VATICAN CITY – Amnesty International named the Vatican in its annual report on human rights’ concerns for not sufficiently complying with international mandates on protecting children from abuse.
It marked the first time the Vatican was named in the group’s Annual Report on the state of human rights around the world. The 2011 Annual Report covered human rights in 157 countries, looking particularly at rights abuses and restrictions and at failures to implement international rights’ agreements.
The report, released May 13, said, “The Holy See did not sufficiently comply with its international obligations relating to the protection of children,” specifically regarding sex abuse.
The Vatican is party to the United Nations’ Convention on the Rights of the Child.
Article 19 of the convention says that states parties “shall take all appropriate legislative, administrative, social and educational measures to protect the child from all forms of physical or mental violence, injury or abuse, neglect or negligent treatment, maltreatment or exploitation, including sexual abuse.”
The article also says measures should be implemented to aid in prevention, reporting and investigation of abuse as well as care for victims and, “as appropriate,” the involvement of the court system.
The Amnesty International report said, “Increasing evidence of widespread child sexual abuse committed by members of the clergy over the past decades, and of the enduring failure of the Catholic Church to address these crimes properly, continued to emerge in various countries.”
“Such failure included not removing alleged perpetrators from their posts pending proper investigations, not cooperating with judicial authorities to bring them to justice and not ensuring proper reparation to victims,” the report said.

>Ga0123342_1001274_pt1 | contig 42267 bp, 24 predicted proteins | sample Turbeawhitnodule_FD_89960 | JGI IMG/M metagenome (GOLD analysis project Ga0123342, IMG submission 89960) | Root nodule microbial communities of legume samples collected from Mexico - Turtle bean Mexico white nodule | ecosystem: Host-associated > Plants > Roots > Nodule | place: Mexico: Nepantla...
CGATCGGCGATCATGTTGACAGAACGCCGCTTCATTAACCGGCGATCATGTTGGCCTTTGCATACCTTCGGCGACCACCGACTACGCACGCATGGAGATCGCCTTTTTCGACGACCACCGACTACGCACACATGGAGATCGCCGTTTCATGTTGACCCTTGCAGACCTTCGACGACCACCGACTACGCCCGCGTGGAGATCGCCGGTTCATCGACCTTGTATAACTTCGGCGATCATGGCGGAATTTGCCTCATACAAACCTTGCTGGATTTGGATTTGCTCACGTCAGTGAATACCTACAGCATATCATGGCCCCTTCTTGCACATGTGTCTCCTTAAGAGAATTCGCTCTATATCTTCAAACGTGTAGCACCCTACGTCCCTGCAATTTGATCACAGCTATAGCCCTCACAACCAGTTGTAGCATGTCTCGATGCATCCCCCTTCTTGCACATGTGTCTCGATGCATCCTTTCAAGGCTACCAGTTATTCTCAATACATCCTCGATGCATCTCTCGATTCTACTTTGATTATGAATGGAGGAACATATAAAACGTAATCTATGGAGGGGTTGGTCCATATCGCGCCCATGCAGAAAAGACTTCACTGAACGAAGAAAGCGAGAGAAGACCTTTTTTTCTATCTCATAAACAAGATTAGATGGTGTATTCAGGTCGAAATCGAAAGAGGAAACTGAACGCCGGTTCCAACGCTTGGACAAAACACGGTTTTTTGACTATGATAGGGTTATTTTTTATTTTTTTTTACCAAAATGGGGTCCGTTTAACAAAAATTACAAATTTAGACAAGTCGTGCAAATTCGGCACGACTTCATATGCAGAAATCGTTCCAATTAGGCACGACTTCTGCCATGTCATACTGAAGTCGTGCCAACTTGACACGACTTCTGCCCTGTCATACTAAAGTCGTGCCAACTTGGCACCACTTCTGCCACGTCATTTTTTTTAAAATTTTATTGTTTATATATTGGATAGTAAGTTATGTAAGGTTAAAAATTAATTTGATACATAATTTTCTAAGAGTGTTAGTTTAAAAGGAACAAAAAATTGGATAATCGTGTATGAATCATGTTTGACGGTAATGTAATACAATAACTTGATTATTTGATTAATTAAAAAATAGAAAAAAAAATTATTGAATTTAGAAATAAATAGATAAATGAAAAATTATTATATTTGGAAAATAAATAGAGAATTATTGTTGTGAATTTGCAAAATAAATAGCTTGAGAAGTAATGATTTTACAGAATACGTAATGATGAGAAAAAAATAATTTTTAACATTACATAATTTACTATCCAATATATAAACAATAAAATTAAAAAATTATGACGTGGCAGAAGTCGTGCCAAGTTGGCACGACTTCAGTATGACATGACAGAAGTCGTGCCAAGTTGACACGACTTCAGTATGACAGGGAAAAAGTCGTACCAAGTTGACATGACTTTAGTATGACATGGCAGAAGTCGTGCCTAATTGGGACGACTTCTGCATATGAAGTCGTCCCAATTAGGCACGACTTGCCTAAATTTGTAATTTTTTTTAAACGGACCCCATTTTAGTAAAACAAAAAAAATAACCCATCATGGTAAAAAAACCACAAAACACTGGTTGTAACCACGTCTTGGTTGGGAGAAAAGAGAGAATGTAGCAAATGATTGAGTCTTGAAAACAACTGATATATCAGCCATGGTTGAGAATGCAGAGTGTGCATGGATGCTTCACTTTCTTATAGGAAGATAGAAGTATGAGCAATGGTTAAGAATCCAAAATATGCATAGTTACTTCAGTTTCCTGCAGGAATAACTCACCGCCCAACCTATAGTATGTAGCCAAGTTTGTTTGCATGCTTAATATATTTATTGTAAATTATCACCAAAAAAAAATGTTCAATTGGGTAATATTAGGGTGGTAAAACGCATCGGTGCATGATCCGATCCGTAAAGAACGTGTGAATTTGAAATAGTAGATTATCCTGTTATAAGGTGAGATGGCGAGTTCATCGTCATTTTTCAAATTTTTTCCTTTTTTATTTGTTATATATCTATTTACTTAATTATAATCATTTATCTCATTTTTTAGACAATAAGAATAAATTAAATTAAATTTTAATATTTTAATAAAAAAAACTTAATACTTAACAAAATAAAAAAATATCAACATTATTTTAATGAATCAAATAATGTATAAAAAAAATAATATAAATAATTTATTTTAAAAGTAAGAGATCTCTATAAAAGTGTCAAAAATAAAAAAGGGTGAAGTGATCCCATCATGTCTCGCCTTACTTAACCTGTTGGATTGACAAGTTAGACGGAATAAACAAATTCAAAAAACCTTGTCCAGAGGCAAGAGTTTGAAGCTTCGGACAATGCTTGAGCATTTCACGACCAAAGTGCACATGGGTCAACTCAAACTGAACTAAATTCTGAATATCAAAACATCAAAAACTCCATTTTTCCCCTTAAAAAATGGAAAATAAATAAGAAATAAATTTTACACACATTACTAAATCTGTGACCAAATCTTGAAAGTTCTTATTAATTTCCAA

The report recognized Pope Benedict XVI’s efforts to combat the abuse of children by clergy and his call for better prevention programs, an improved selection process for priestly candidates and “just penalties,” including removing abusers from ministry.
The report also mentioned the pope’s pastoral letter to Irish Catholics in 2010 in which he called for an apostolic visitation to look at how abuse allegations and cases were handled.
The Amnesty report quoted the pope apologizing that “a misplaced concern for the reputation of the church and the avoidance of scandal” had ended in the “failure to apply existing canonical penalties and to safeguard the dignity of every person.”
The pope had called on bishops around the world to fully implement church norms concerning child abuse and to continue to cooperate with civil authorities, it said.
“Canon law does not include an obligation for church authorities to report cases to civil authorities for criminal investigation. Secrecy is mandatory throughout the proceedings,” the Amnesty report said.
Vatican norms maintain the imposition of “pontifical secret” on the church’s judicial handling of clerical sex abuse and other grave crimes, which means they are dealt with in strict confidentiality.
Jesuit Father Federico Lombardi, Vatican spokesman, has said that the provision on the secrecy of trials was designed “to protect the dignity of everyone involved.”
The Vatican’s policy is to encourage bishops to report such crimes wherever required by civil law, the spokesman has said.